Implicit Rents from Own-housing and Income Distribution: Econometric Estimates for Greater Buenos Aires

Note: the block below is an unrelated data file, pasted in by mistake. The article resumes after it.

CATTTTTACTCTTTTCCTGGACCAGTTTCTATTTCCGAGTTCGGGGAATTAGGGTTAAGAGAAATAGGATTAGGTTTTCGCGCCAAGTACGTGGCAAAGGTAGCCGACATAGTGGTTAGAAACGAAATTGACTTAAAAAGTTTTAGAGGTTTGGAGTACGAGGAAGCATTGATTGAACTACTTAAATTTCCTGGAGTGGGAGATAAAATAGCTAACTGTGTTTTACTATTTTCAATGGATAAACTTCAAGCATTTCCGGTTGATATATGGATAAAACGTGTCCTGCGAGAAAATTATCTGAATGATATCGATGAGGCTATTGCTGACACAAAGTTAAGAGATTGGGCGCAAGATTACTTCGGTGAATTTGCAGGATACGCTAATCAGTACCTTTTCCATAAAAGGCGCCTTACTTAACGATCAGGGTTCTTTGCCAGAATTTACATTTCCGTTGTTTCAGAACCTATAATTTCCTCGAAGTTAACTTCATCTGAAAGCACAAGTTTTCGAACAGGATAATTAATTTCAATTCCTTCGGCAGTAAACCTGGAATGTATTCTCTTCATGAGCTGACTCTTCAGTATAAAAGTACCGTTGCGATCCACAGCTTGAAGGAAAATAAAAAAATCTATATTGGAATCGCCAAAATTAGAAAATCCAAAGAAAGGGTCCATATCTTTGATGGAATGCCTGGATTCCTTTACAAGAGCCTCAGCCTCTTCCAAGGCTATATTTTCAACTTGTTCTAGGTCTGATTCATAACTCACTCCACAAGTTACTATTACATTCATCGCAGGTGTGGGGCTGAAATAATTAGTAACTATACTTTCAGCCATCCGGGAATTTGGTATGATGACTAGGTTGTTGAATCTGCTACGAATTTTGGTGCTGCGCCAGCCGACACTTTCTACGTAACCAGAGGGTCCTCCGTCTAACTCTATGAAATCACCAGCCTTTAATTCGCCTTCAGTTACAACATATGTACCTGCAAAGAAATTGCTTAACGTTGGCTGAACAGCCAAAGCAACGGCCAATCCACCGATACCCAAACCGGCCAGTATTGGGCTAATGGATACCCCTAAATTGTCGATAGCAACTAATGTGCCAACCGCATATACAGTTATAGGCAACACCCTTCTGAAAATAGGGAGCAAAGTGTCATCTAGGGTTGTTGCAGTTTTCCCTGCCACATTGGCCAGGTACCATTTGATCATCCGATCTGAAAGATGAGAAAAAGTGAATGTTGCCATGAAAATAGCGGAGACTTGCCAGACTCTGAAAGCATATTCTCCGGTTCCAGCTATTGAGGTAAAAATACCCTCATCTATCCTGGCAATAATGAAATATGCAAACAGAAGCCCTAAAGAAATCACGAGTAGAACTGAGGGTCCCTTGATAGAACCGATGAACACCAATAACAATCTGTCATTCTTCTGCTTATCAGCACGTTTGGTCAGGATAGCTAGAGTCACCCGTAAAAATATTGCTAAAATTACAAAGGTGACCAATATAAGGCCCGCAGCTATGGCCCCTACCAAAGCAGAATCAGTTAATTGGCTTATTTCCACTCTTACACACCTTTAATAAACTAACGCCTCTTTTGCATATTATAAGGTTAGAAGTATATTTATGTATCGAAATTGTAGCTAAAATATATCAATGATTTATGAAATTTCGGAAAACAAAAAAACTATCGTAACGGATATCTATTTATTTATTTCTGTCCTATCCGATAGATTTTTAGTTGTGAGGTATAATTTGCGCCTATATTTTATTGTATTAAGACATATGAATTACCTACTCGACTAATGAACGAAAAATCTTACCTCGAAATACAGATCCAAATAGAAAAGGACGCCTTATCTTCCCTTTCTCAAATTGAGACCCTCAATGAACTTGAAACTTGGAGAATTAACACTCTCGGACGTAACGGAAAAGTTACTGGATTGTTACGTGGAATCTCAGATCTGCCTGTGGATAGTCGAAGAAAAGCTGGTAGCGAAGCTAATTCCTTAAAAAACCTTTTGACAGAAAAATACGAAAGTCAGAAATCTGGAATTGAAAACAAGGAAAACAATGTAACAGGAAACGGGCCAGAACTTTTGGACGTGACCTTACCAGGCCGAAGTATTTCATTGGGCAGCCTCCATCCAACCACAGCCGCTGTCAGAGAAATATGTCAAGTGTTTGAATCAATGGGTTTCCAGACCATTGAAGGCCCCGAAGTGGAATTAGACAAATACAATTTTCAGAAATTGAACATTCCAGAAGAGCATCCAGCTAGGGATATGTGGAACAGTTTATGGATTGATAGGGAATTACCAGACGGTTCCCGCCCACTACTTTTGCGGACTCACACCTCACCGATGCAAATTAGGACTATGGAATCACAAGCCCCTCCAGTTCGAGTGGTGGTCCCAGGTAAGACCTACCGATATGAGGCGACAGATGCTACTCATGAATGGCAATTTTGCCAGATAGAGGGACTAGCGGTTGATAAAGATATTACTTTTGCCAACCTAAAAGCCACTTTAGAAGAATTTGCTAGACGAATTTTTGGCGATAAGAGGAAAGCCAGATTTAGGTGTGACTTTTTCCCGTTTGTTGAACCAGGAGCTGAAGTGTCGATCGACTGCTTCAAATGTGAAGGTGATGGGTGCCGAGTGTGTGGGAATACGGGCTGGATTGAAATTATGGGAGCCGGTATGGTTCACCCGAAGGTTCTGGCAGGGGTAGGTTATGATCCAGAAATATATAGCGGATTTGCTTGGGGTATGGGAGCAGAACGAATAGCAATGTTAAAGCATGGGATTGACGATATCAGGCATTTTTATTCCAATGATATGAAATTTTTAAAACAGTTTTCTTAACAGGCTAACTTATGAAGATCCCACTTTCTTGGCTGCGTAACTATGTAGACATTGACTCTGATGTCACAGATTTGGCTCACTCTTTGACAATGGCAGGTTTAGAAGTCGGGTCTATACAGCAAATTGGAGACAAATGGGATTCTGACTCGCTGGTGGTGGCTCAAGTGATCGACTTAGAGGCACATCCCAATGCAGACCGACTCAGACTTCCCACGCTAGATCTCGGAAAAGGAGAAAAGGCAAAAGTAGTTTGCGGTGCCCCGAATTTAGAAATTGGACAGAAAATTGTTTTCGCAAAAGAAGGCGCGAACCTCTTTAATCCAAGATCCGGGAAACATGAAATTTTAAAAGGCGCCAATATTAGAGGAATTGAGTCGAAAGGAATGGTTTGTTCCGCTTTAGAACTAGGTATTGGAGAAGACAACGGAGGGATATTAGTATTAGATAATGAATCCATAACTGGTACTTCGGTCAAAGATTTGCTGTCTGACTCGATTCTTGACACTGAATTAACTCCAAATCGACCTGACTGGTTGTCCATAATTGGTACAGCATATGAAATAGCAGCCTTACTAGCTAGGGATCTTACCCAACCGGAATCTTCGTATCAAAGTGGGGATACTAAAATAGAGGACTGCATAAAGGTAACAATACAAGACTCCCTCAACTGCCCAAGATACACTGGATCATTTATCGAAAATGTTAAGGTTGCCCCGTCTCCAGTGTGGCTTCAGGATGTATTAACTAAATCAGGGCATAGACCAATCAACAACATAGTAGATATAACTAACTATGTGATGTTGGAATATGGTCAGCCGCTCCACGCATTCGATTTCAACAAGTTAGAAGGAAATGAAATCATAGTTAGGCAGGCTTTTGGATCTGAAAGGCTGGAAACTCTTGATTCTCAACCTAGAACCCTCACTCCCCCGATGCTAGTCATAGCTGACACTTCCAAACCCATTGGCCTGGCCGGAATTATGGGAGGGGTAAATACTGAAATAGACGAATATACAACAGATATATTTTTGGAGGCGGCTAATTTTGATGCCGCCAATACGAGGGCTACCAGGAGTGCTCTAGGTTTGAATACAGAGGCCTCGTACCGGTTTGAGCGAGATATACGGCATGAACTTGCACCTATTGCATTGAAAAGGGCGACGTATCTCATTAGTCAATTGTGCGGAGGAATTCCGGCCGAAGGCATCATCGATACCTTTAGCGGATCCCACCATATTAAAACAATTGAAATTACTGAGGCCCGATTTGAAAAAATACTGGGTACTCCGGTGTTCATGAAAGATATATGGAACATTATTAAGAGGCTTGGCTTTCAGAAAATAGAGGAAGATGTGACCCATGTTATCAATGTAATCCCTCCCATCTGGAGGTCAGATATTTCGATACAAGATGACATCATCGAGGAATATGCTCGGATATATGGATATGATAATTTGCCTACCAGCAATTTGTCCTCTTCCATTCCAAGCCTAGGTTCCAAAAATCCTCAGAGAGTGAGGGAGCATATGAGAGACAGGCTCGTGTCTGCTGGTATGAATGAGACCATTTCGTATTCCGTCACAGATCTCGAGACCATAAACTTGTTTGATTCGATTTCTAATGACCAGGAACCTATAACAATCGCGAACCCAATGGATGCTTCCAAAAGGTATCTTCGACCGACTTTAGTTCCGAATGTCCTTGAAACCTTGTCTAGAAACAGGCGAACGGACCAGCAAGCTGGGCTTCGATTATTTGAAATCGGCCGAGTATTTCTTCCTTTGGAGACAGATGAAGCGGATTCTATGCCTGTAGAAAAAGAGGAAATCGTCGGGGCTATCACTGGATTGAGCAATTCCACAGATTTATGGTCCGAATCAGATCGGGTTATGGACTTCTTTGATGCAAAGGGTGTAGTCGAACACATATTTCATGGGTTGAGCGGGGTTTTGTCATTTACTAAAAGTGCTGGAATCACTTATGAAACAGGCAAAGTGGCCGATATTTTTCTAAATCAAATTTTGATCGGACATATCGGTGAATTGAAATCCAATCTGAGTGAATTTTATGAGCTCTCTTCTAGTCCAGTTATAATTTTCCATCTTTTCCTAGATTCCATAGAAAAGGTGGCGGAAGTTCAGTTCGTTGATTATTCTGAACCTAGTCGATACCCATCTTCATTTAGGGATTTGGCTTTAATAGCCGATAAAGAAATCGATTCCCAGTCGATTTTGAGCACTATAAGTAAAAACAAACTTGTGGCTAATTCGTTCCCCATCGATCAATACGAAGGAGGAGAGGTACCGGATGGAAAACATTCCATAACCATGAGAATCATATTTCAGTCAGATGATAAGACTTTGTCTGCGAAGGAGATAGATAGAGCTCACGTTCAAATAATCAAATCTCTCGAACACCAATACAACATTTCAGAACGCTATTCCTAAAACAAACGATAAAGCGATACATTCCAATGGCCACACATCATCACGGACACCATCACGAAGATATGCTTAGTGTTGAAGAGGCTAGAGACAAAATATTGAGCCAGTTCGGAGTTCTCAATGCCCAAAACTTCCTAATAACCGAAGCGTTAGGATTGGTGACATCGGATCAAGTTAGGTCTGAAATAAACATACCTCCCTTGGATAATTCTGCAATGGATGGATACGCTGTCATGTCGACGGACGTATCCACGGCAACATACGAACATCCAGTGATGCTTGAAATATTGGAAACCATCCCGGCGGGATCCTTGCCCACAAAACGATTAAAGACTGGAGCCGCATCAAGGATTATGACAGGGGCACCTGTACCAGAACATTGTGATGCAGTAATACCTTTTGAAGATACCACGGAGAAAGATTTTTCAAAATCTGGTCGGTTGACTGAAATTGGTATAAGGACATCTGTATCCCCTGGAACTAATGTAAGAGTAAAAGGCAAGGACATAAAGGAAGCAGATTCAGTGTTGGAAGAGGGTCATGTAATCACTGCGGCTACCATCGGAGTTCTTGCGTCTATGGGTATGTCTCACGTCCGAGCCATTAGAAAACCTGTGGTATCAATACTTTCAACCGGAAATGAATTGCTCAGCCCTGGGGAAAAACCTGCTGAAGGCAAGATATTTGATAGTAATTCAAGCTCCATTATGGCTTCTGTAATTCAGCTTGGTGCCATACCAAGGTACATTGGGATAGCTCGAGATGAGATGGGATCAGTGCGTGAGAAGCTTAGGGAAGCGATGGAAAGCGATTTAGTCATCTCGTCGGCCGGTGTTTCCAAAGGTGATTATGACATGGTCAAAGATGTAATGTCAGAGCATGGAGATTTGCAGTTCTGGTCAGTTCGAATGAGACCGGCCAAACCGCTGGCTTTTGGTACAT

AbstractMost income studies do not take into account the implicit rent obtained by households who inhabit their own dwellings, a fact that introduces a potentially relevant bias in inequality, poverty, and welfare measures. In this paper we estimate these implicit rents for the Greater Buenos Aires area from Argentina's National Household Expenditures Survey (ENGH) of 1996-1997. Based on a sample of households that rent their dwellings, quantile regressions are used to estimate observed rents from a hedonic model. Estimated coefficients are applied to households that do not rent their houses or apartments in order to predict the implicit rents derived from living in an owned house. Estimated implicit rents are added to the notion of household income and various inequality measures are re-estimated. We find that the consideration of these implicit rents reduces inequality due to an income elasticity in spending in housing less than one, and to the relatively large proportion of house owners in the lower strata of income distribution.